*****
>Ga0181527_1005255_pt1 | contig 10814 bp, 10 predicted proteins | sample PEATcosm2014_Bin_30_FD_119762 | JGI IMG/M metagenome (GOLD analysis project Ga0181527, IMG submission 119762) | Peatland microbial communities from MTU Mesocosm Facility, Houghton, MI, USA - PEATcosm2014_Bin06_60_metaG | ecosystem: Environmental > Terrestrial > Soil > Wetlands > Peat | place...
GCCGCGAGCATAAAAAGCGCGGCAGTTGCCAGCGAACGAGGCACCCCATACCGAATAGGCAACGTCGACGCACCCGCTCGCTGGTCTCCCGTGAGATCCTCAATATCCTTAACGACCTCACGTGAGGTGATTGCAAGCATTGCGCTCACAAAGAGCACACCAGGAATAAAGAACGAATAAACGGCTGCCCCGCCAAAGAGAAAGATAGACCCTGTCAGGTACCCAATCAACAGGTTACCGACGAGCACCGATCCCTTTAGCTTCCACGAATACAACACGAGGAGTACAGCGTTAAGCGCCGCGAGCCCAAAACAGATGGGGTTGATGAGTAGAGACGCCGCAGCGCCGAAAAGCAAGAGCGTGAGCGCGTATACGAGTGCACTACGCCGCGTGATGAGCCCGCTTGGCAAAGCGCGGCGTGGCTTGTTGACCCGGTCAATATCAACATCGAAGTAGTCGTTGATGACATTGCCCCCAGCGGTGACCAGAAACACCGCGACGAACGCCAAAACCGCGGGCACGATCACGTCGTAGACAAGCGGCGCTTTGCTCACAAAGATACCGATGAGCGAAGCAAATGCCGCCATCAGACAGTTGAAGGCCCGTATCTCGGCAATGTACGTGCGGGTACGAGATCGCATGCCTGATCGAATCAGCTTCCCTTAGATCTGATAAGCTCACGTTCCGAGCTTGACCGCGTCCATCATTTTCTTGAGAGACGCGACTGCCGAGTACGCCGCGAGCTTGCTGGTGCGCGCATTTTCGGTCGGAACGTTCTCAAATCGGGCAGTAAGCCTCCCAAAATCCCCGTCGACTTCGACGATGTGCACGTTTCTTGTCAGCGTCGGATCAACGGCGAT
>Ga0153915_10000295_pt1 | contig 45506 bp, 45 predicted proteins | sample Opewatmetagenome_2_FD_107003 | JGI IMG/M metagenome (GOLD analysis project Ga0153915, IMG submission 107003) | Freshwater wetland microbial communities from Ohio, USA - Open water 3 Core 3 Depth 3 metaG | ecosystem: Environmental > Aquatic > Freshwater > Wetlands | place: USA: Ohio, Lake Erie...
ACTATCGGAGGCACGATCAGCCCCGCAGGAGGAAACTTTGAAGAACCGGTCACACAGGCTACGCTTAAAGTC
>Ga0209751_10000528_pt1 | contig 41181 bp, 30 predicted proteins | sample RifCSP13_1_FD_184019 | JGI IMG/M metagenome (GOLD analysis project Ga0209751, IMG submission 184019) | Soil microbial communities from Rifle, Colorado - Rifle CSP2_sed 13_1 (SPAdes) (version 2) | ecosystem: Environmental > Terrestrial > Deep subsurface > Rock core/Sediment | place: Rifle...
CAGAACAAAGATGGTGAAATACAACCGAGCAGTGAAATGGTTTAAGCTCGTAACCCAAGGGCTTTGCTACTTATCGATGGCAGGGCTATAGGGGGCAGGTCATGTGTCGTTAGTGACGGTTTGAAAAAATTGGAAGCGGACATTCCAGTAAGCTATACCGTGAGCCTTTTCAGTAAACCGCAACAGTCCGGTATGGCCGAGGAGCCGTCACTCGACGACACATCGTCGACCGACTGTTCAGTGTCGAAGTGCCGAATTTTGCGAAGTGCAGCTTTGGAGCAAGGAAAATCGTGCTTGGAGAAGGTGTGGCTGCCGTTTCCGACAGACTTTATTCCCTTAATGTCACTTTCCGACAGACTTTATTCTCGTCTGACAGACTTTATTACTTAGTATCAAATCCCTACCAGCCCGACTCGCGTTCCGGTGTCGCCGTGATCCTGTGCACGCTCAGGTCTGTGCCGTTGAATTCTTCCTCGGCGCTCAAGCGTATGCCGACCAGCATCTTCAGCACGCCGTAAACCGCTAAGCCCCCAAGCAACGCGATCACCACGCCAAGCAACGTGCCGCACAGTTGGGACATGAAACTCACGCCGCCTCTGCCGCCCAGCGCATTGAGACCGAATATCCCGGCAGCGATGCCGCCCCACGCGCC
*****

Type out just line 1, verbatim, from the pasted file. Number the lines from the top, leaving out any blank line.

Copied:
>Ga0181527_1005255_pt1 | contig 10814 bp, 10 predicted proteins | sample PEATcosm2014_Bin_30_FD_119762 | JGI IMG/M metagenome (GOLD analysis project Ga0181527, IMG submission 119762) | Peatland microbial communities from MTU Mesocosm Facility, Houghton, MI, USA - PEATcosm2014_Bin06_60_metaG | ecosystem: Environmental > Terrestrial > Soil > Wetlands > Peat | place...